In LCS, the patterning of muscle imbalances will often lead to altered movement patterns, which we commonly see when the student is engaged in hip extension, hip abduction and trunk flexion.

This style of structural breakdown can develop when someone sits for long periods of time; leaning in a slightly flexed position…and in our society this is very common with our corporate age of technology. This causes the erector spinae and entire posterior chain to continually contract to hold the body’s weight upright while the constantly flexed position shortens the muscle length of the hip flexors.

Over time this causes theses muscles to adapt and  then shorten in length and tighten. LCS can also cause tightness in the adductors, external hip ligaments (TFL),  piriformis and even the glutes, making it difficult for the student to practice seated posture and spinal rotation (especially in the thoracic spine).

This coupled with reciprocal inhibition (the antagonists) are then lengthened and weakened, due to an unnatural compensation pattern induced by the effects LCS. These antagonist muscles include the gluteal group and the abdominals.  Remembering back to our earlier post called “BREATHE DEEP FOR INSPIRATION” we looked at the relationship and balance mechanics of what Tom Meyers described as the 4 pillars of proper posture and breathing mechanics; which then permits the diaphragm to lift the base of the ribcage upwards establishing energetic dynamics of the pelvic girdle and aids to properly pressurize the pelvic cavity and integrate the pelvic diaphragm and floor.

So how do we know if we suffer from LCS, and how can it be prevented?

First off, never self diagnose, seek the expertise of a professional in bio mechanics; like a physiotherapist or movement coach.

Secondly, the assessment should focus on a postural analysis, muscle length and strength screen and the testing of movement patterns for asymmetrical breakdowns.

If you do have students in your class who have been diagnosed with LCS, here are a few things to consider:

  • Suggest myofascial release for tight muscles before the class
  • Segmental facilitation – a movement coach can offer sequenced corrective movements
  • Tight muscles – add in movements that target the classic tighter muscles to increase
    tone and mobility
  • Strengthen the weakened muscles – add in postures that reflect strength holds for
    increased stabilization and joint integrity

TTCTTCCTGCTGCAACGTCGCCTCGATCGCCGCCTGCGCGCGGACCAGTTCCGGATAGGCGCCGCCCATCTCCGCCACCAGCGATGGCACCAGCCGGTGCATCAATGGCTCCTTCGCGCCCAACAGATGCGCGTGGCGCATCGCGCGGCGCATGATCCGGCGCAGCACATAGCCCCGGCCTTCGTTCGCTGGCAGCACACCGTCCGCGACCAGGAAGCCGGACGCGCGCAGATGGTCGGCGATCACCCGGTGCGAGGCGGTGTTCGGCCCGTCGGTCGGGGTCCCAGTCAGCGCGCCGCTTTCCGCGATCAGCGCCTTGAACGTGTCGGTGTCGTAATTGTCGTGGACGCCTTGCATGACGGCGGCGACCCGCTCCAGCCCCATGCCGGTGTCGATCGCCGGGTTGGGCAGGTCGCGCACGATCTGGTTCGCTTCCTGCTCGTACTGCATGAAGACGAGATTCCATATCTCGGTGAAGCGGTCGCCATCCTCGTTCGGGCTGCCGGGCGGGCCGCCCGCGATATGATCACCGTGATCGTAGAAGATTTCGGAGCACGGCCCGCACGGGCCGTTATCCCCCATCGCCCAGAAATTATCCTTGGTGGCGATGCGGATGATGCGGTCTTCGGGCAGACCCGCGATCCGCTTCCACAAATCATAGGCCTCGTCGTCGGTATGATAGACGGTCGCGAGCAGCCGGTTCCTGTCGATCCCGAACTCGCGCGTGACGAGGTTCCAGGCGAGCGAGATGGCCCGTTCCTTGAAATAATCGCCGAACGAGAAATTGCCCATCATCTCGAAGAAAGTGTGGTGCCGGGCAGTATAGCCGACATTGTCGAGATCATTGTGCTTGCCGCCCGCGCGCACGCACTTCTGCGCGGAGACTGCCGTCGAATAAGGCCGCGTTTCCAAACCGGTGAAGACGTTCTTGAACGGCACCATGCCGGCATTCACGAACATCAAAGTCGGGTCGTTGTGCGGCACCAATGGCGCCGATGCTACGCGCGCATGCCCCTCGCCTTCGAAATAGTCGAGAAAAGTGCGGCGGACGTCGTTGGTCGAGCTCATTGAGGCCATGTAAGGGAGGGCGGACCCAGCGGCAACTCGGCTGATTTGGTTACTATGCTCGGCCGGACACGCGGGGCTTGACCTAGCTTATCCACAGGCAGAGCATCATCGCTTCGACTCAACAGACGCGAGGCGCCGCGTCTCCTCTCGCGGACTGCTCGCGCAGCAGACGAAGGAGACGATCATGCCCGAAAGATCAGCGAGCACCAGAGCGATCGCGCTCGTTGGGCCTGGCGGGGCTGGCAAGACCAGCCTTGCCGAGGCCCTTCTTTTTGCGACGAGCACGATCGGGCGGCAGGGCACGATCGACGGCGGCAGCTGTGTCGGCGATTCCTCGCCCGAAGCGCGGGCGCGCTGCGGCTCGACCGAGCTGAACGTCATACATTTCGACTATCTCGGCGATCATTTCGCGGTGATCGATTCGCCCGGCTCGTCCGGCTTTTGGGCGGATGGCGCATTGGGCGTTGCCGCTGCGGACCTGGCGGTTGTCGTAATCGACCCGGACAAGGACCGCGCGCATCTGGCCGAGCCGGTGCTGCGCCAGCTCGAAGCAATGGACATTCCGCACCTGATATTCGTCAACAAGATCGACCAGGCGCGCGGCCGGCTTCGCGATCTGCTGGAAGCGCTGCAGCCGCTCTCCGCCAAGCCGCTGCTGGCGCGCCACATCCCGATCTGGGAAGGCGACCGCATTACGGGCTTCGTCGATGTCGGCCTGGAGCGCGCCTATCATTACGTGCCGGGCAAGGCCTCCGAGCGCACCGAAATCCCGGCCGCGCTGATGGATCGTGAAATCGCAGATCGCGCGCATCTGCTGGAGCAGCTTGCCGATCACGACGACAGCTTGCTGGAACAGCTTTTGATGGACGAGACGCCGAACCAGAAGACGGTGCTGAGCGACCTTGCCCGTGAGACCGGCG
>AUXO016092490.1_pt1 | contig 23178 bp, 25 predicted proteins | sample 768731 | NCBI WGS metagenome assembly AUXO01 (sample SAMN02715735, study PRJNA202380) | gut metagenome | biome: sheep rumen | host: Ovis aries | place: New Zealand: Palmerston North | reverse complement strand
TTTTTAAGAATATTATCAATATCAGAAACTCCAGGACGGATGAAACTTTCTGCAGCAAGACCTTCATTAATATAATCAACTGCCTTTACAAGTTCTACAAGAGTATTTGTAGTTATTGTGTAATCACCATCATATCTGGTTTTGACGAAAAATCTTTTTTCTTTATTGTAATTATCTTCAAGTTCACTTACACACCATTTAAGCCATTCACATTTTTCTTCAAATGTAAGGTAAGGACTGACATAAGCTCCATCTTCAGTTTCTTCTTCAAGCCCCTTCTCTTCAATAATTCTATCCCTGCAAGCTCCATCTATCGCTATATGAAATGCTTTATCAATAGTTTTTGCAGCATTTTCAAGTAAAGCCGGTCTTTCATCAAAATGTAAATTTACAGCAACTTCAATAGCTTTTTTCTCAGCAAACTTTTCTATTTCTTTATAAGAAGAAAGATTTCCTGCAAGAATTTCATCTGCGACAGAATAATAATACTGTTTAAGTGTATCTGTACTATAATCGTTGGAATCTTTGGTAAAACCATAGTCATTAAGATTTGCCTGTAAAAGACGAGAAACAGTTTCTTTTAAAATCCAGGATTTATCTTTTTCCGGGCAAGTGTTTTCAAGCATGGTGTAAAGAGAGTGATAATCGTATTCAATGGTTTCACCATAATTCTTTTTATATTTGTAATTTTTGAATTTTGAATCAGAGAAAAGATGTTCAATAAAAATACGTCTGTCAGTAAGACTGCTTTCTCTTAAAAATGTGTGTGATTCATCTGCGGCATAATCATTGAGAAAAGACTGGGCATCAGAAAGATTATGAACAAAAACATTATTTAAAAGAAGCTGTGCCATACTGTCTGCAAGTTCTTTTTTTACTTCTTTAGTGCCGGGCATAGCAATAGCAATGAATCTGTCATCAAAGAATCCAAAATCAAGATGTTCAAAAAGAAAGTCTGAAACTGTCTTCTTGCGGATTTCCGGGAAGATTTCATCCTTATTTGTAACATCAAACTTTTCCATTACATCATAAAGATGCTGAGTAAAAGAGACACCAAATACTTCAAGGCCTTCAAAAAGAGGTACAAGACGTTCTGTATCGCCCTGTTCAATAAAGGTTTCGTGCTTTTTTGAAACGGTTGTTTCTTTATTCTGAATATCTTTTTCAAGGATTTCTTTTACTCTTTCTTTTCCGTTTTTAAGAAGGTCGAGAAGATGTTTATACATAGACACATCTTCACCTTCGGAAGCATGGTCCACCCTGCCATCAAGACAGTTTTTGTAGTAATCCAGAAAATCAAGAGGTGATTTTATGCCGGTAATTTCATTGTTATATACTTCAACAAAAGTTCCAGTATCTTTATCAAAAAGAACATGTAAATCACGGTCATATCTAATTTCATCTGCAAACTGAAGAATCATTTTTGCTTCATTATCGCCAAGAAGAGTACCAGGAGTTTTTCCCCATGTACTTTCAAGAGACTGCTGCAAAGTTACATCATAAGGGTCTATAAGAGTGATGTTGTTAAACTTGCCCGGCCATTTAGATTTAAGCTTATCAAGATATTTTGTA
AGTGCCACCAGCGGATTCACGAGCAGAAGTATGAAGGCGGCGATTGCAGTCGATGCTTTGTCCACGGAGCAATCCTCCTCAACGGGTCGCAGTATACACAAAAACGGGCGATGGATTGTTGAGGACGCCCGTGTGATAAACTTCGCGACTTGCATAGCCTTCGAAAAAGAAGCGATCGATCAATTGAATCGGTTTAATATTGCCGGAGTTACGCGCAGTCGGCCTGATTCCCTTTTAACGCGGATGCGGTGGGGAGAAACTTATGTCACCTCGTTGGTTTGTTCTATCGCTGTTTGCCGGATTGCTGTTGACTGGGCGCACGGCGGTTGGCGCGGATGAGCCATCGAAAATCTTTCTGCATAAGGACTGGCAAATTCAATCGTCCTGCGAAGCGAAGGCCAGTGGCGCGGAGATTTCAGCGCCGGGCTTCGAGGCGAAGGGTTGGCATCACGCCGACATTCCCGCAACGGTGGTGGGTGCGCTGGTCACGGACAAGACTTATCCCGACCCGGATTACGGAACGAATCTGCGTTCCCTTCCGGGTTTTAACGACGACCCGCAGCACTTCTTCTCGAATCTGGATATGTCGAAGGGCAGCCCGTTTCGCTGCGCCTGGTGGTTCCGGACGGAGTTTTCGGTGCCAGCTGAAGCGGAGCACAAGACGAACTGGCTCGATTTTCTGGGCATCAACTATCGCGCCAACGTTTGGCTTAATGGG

• Focus on retraining of Lumbo –pelvic hip complex movement patterns – this is usually
    done in a 1 on 1 private class
  • Postural and behavioral modification – usually done in a 1 on 1 private class

The key to sustainable pain free movement and balanced bio mechanics, is through prevention. Yoga is an exceptional way to connect with your inner physical self, achieve balance and equilibrium within the mind, body and spirit. Take the principles you learn on your mat and transfer those practices off the mat!  A 5 min Yoga break from your office is a great way to bring the zen-mode ambiance to work, home or playtime.

Yoga Food Drive Classes At Steve Nash Fitness World

Yoga Food Drive Classes At Steve Nash Fitness World

Steve Nash Fitness World Kitsilano location is currently offering karma (by donation) Hatha ” Yoga Food Drive” classes! Yoga Food Drive classes are sixty minutes long and are taught by their awesome yoga instructor, Derek. Currently the classes are being offered on Thursdays from 8:15am to 9:15am, and occasionally on Tuesdays from 11:00am to 12:00pm (call the club to verify, as times and days are subject to change).

Give back this season while benefiting from stress reducing Yoga! Our Yoga Fod Drive class at all clubs is open to all members and their non-member guests in exchange for at least 1 non-perishable food item. All donations delivered to local food banks by December 25, 2011.

Yoga classes at Steve Nash Fitness World are specialty classes that require an additional charge on top of your regular monthly membership — so Yoga Food Drive is a fantastic way to give back to your community, and get a deal on yoga!

Steve Nash Fitness World Kitsilano
#200-2150 West Broadway
Vancouver, BC
Tel: 604-742-4440
stevenashfitnessclubs.com